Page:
Children diagnosed with Fetal Alcohol Spectrum Disorder (FASD) exhibit a range of physical, perceptual, cognitive, emotional and behavioral deficits that result from underlying neurobiological damage following prenatal alcohol exposure. The human neocortex, the part of the brain responsible for many of these functions, is a likely location of ethanol-induced alterations to the developing nervous system. To investigate the impact of prenatal ethanol exposure (PrEE) on functional anatomy of the neocortex, we created an FASD mouse model in the CD-1 strain. In our preliminary studies, we found disrupted targeting of motor and sensory intraneocortical connections (INCs) in newborn PrEE mice. Sensory and motor INCs represent a complex neural circuit that regulates behavior, attention and integrates sensori-motor processing. The aberrant developmental targeting of INCs in neocortex may reflect a disorganized circuit or altered cortical area boundaries, as we observed abnormal anatomical connections between the frontal and occipital lobes on the day of birth. In this two-year research proposal, we begin an in-depth analysis of the phenotype throughout the lifespan of our murine model. We plan to first examine potential mechanisms underlying the abnormal INC development. As cortical gene expression has been shown to regulate INC development (Huffman et al., 2004, Dye et al., 2011a, 2011b) we will identify early patterning of 7 genes, including RZR-ss, Id2, Cad8, Ephrin A5, Eph A7, COUP-TFI and Lhx2, in the neocortex of the PrEE mice. Next, we will extend our analyses of INCs, gene expression and anatomical staining to determine whether the phenotype persists in postnatal ages (including postnatal day (P) 0, 6, 10, 20, 50, 90 and 365). Finally, we will conduct multi-unit electrophysiological recording experiments in the neocortex of PrEE mice aged from P50 to P365 to determine the location of functional boundaries and internal features of sensory (Visual, Somatosensory and Auditory) and motor cortical areas. All data obtained in PrEE mice will be compared to age matched controls. We believe that the profoundly abnormal neocortical wiring observed in ethanol-exposed newborn mice may represent an underlying substrate for many perceptual, cognitive, emotional and behavioral deficits observed in children with FASD. Thus, the mechanisms underlying this phenotype must be explored, and the long-term postnatal impact on the anatomy and physiology in the brain of the animal must be determined.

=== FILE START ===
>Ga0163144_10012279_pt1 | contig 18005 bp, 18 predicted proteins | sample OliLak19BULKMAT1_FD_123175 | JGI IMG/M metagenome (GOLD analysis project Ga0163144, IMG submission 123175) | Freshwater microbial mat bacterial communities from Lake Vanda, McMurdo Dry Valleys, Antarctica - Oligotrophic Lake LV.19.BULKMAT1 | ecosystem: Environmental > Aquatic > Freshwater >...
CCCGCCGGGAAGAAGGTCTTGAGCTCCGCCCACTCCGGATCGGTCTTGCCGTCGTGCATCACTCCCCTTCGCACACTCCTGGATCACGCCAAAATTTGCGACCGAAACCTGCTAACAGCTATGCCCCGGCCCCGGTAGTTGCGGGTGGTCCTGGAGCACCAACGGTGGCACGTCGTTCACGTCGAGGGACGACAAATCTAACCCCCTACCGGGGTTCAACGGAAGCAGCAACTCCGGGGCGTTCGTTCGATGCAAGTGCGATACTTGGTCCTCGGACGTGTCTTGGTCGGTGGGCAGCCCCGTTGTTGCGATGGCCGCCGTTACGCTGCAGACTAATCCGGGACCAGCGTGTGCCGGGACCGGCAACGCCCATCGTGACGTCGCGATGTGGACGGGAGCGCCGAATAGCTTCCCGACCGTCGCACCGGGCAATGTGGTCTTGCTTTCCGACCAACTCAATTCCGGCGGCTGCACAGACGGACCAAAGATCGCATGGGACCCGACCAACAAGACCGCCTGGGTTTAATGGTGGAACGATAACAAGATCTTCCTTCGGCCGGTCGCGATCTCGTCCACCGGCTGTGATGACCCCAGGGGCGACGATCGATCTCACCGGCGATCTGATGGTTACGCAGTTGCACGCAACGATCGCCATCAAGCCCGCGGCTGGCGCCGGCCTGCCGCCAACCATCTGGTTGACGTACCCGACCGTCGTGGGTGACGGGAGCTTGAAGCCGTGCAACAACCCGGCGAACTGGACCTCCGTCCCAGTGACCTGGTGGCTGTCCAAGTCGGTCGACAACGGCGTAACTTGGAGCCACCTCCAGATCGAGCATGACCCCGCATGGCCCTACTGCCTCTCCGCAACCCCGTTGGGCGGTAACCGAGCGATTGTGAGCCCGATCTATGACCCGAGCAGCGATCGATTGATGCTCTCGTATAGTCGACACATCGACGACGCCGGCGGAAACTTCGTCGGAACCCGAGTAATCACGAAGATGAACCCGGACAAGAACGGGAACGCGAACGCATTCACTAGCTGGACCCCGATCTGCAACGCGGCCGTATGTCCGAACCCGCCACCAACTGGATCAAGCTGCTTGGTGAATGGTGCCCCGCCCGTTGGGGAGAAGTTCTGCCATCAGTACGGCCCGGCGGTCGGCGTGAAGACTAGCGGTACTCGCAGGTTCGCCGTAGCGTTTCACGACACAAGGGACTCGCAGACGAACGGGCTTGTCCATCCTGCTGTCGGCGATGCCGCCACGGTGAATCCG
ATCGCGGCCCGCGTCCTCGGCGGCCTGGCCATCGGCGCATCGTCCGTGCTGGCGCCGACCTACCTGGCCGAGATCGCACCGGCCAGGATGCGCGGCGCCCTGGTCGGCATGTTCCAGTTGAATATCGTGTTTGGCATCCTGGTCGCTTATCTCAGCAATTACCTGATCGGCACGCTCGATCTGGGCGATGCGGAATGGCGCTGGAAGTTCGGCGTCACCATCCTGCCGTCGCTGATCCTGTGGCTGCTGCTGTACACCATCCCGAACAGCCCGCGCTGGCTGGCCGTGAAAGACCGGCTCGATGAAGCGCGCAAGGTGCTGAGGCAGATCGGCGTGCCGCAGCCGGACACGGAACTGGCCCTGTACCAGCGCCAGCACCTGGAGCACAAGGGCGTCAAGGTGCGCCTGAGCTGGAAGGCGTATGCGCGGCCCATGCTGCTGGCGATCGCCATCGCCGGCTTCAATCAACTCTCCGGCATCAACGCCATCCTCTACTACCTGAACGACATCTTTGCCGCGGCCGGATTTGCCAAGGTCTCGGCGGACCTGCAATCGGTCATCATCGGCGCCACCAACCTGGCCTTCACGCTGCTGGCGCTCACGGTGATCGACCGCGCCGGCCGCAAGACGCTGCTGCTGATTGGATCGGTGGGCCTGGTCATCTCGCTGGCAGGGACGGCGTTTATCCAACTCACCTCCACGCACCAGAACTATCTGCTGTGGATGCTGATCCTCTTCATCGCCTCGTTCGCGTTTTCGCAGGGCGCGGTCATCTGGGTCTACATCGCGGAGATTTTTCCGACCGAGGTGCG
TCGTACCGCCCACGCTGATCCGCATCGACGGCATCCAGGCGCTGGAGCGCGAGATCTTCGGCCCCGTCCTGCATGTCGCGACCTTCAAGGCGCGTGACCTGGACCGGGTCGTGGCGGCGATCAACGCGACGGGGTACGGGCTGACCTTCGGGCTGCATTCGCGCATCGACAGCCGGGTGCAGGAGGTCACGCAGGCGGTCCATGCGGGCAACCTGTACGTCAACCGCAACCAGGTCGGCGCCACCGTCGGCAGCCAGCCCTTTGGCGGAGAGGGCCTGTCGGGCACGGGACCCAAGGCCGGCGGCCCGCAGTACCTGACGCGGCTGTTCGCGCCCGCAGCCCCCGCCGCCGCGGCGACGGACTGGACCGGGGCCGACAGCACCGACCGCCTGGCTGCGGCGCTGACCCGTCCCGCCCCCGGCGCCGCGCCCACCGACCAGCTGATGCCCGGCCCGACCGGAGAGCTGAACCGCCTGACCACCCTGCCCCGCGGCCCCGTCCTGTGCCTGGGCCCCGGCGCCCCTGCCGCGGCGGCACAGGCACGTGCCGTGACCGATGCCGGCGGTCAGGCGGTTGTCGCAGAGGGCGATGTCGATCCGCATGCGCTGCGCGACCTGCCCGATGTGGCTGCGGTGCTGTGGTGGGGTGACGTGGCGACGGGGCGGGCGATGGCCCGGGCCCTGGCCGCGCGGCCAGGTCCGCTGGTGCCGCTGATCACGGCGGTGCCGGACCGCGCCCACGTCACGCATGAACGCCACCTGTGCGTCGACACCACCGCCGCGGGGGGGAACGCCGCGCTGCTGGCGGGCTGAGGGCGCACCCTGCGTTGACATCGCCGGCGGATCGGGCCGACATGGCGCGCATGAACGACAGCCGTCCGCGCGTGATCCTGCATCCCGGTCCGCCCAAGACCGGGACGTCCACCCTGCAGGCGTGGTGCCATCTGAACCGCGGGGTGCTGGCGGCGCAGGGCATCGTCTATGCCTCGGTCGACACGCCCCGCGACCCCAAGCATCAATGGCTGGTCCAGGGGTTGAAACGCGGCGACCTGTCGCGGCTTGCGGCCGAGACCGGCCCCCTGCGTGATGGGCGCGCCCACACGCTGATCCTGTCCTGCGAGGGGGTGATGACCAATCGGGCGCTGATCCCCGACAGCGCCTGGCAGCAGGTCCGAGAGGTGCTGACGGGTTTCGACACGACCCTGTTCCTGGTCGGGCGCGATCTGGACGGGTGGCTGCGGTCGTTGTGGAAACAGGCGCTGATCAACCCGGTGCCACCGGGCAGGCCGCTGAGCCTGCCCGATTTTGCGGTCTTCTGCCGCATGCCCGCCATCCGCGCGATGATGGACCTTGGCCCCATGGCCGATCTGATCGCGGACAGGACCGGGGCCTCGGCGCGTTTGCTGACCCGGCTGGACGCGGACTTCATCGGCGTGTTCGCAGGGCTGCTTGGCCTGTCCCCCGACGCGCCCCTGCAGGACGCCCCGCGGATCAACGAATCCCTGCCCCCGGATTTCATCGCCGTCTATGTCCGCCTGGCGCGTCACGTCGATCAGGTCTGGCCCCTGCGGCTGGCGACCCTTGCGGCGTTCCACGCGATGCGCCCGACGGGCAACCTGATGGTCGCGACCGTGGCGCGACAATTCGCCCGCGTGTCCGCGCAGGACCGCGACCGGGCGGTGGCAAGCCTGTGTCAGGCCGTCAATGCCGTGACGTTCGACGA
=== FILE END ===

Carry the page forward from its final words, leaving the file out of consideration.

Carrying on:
Public Health Relevance

Fetal Alcohol Syndrome and Spectrum Disorders (FAS, FASD) in children are caused by exposure to ethanol during the prenatal period, when higher-level brain structures like the neocortex are developing. Prenatal exposure to ethanol via maternal consumption is the leading preventable cause of mental retardation in the US. This study identifies genetic, anatomical and functional changes in neocortex that occur as a result of prenatal ethanol exposure, and highlights how these changes in brain development may generate some of the cognitive and behavioral problems observed in children diagnosed with FAS or FASD.

National Institute of Health (NIH)
National Institute on Alcohol Abuse and Alcoholism (NIAAA)
Small Research Grants (R03)
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Neurotoxicology and Alcohol Study Section (NAL)
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Reilly, Matthew
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University of California Riverside
Schools of Arts and Sciences
United States
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Abbott, Charles W; Kozanian, Olga O; Kanaan, Joseph et al. (2016) The Impact of Prenatal Ethanol Exposure on Neuroanatomical and Behavioral Development in Mice. Alcohol Clin Exp Res 40:122-33
El Shawa, Hani; Abbott 3rd, Charles W; Huffman, Kelly J (2013) Prenatal ethanol exposure disrupts intraneocortical circuitry, cortical gene expression, and behavior in a mouse model of FASD. J Neurosci 33:18893-905